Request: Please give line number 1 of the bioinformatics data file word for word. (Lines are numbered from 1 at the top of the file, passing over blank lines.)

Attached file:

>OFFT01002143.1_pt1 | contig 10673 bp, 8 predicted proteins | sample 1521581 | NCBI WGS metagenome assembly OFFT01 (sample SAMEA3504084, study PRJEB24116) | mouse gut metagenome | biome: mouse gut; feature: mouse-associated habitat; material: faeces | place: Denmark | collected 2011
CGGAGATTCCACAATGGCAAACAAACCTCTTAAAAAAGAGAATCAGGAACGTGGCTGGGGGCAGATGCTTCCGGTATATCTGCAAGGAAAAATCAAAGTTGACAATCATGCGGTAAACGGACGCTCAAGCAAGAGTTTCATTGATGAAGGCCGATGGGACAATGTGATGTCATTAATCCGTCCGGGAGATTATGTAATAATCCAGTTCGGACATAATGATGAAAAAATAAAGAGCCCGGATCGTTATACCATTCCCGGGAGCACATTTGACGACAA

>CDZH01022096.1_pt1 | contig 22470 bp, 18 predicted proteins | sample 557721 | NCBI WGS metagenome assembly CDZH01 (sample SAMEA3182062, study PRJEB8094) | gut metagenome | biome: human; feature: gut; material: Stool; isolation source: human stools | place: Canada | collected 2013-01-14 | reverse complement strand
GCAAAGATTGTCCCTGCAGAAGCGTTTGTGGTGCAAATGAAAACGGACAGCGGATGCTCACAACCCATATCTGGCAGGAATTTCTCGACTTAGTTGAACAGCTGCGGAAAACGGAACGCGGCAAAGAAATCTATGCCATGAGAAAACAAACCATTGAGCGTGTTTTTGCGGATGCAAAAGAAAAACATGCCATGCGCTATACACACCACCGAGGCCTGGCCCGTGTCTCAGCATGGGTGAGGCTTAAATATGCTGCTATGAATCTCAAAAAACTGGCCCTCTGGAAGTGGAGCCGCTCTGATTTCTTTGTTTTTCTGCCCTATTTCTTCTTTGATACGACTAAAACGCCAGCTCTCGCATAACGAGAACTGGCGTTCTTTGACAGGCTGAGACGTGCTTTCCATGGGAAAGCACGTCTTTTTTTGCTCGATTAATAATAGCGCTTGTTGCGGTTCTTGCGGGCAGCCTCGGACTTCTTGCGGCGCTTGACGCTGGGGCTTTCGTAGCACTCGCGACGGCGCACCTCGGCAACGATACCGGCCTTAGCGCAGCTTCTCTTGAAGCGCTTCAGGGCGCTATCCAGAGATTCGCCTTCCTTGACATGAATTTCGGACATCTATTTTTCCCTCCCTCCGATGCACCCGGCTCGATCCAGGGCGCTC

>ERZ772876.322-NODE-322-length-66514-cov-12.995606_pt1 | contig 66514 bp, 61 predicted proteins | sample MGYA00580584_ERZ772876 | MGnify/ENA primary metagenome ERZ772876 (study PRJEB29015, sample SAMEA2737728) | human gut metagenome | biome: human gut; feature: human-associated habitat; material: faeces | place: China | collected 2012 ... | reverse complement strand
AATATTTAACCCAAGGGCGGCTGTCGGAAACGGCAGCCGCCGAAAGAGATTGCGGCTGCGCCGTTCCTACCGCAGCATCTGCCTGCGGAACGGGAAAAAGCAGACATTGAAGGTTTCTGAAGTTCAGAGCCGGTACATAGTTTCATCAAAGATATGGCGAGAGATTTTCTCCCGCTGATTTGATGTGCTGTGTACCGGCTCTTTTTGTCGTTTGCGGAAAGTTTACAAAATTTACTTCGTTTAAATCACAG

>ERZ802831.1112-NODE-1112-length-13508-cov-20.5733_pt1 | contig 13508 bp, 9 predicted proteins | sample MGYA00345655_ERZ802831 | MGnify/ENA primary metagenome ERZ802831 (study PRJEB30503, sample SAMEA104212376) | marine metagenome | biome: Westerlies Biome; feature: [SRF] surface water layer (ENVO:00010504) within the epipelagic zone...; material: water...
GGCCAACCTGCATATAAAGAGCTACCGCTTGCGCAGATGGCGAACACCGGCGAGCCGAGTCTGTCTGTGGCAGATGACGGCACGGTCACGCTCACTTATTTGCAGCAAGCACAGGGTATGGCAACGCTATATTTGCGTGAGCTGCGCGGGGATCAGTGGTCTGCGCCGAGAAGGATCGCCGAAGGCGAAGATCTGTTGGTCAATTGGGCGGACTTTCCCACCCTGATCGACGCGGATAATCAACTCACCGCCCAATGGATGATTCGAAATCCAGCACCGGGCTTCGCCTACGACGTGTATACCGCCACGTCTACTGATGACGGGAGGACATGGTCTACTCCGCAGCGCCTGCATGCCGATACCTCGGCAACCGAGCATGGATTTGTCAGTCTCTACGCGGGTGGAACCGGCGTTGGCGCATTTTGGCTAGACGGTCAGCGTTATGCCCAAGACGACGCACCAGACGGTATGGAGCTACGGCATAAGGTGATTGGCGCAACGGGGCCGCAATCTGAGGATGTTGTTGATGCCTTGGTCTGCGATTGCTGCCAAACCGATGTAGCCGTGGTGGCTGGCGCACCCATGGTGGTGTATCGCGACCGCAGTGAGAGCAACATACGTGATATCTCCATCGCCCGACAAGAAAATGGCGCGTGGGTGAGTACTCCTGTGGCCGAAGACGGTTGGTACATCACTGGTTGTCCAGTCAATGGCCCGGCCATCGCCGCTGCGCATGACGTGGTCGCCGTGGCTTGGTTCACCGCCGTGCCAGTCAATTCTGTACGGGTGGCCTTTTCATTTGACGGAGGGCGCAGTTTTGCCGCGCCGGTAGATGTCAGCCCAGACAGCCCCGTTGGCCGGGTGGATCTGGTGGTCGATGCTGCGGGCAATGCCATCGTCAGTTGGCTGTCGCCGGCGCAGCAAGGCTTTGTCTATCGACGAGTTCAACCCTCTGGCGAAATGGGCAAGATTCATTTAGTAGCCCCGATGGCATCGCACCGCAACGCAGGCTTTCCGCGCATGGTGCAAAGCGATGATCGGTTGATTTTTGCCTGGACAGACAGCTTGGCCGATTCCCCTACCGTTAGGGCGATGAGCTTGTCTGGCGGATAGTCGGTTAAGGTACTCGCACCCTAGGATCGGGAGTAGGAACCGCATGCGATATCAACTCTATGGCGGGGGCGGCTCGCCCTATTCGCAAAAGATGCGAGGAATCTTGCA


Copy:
>OFFT01002143.1_pt1 | contig 10673 bp, 8 predicted proteins | sample 1521581 | NCBI WGS metagenome assembly OFFT01 (sample SAMEA3504084, study PRJEB24116) | mouse gut metagenome | biome: mouse gut; feature: mouse-associated habitat; material: faeces | place: Denmark | collected 2011